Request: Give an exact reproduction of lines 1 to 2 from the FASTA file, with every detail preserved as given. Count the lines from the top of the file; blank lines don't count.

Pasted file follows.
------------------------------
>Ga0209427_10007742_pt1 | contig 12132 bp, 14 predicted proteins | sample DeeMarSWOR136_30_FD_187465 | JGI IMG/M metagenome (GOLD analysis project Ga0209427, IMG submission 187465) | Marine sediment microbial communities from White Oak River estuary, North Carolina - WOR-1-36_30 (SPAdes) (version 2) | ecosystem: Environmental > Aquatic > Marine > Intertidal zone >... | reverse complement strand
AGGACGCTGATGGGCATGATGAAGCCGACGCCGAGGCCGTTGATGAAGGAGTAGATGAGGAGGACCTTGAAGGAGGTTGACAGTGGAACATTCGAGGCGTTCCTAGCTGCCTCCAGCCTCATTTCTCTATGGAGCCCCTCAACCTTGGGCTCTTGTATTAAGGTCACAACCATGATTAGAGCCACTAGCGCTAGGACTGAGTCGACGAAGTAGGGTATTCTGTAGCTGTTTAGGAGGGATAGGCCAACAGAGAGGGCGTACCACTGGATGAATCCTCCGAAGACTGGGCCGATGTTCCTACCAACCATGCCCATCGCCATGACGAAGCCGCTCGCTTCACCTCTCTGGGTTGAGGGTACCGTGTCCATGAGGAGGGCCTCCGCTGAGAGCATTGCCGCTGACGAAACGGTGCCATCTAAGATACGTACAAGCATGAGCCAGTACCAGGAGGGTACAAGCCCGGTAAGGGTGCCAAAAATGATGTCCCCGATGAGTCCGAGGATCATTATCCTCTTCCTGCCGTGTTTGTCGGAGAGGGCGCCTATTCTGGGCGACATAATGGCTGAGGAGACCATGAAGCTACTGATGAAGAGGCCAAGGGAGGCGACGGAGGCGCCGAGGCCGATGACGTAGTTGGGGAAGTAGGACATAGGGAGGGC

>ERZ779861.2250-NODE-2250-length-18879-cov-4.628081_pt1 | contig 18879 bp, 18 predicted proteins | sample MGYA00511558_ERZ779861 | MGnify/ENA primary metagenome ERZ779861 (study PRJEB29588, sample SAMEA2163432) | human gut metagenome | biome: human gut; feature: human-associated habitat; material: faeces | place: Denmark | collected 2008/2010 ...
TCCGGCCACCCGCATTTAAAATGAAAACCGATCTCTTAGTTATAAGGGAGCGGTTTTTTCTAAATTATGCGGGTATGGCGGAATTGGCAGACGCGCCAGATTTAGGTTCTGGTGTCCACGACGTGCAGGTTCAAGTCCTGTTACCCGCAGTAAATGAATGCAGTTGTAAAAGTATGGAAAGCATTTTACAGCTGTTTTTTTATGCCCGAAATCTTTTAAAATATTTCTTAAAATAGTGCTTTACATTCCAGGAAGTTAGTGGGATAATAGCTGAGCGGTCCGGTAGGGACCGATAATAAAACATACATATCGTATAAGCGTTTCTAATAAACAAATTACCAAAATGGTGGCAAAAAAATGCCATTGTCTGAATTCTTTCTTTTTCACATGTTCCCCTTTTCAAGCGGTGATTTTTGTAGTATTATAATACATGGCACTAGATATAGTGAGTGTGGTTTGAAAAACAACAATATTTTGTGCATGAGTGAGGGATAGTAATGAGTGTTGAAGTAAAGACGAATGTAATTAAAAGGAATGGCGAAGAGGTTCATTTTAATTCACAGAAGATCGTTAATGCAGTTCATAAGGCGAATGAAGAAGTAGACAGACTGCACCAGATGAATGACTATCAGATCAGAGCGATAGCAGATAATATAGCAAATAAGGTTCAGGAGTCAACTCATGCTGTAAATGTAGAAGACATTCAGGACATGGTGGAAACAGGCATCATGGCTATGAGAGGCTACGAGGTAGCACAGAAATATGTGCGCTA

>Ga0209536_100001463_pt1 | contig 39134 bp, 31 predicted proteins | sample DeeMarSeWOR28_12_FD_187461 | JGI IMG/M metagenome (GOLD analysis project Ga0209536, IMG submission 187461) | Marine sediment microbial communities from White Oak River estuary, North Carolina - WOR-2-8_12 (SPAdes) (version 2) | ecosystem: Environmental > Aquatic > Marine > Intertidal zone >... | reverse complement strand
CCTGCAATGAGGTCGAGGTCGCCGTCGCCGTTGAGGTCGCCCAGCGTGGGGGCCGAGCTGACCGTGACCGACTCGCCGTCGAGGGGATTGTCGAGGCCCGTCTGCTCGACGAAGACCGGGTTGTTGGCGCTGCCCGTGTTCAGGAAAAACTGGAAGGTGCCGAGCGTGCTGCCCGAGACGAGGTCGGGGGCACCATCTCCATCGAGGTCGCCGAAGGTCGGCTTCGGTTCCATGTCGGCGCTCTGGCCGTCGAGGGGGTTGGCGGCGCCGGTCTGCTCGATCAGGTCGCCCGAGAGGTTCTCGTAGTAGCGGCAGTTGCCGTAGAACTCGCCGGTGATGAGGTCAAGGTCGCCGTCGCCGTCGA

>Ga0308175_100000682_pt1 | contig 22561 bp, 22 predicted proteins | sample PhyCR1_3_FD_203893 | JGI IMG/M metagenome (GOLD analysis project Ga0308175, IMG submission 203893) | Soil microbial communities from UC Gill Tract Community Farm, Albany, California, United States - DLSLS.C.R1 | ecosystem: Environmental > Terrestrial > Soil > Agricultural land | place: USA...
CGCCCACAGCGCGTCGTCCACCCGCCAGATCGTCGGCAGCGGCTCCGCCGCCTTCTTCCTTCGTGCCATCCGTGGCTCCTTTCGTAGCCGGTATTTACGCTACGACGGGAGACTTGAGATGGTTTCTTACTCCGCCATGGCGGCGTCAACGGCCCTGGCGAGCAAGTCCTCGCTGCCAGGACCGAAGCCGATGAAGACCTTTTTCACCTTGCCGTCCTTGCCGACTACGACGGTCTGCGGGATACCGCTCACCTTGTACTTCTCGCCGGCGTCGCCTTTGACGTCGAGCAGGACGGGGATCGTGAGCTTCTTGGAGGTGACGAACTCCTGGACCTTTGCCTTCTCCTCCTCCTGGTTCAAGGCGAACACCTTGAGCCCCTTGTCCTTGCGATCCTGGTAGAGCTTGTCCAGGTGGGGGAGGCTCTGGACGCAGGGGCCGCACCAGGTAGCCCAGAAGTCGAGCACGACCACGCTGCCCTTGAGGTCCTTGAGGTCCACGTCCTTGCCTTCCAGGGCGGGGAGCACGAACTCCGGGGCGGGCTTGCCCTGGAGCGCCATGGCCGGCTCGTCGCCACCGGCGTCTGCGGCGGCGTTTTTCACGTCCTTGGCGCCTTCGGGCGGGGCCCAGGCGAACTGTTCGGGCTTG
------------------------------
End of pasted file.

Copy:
>Ga0209427_10007742_pt1 | contig 12132 bp, 14 predicted proteins | sample DeeMarSWOR136_30_FD_187465 | JGI IMG/M metagenome (GOLD analysis project Ga0209427, IMG submission 187465) | Marine sediment microbial communities from White Oak River estuary, North Carolina - WOR-1-36_30 (SPAdes) (version 2) | ecosystem: Environmental > Aquatic > Marine > Intertidal zone >... | reverse complement strand
AGGACGCTGATGGGCATGATGAAGCCGACGCCGAGGCCGTTGATGAAGGAGTAGATGAGGAGGACCTTGAAGGAGGTTGACAGTGGAACATTCGAGGCGTTCCTAGCTGCCTCCAGCCTCATTTCTCTATGGAGCCCCTCAACCTTGGGCTCTTGTATTAAGGTCACAACCATGATTAGAGCCACTAGCGCTAGGACTGAGTCGACGAAGTAGGGTATTCTGTAGCTGTTTAGGAGGGATAGGCCAACAGAGAGGGCGTACCACTGGATGAATCCTCCGAAGACTGGGCCGATGTTCCTACCAACCATGCCCATCGCCATGACGAAGCCGCTCGCTTCACCTCTCTGGGTTGAGGGTACCGTGTCCATGAGGAGGGCCTCCGCTGAGAGCATTGCCGCTGACGAAACGGTGCCATCTAAGATACGTACAAGCATGAGCCAGTACCAGGAGGGTACAAGCCCGGTAAGGGTGCCAAAAATGATGTCCCCGATGAGTCCGAGGATCATTATCCTCTTCCTGCCGTGTTTGTCGGAGAGGGCGCCTATTCTGGGCGACATAATGGCTGAGGAGACCATGAAGCTACTGATGAAGAGGCCAAGGGAGGCGACGGAGGCGCCGAGGCCGATGACGTAGTTGGGGAAGTAGGACATAGGGAGGGC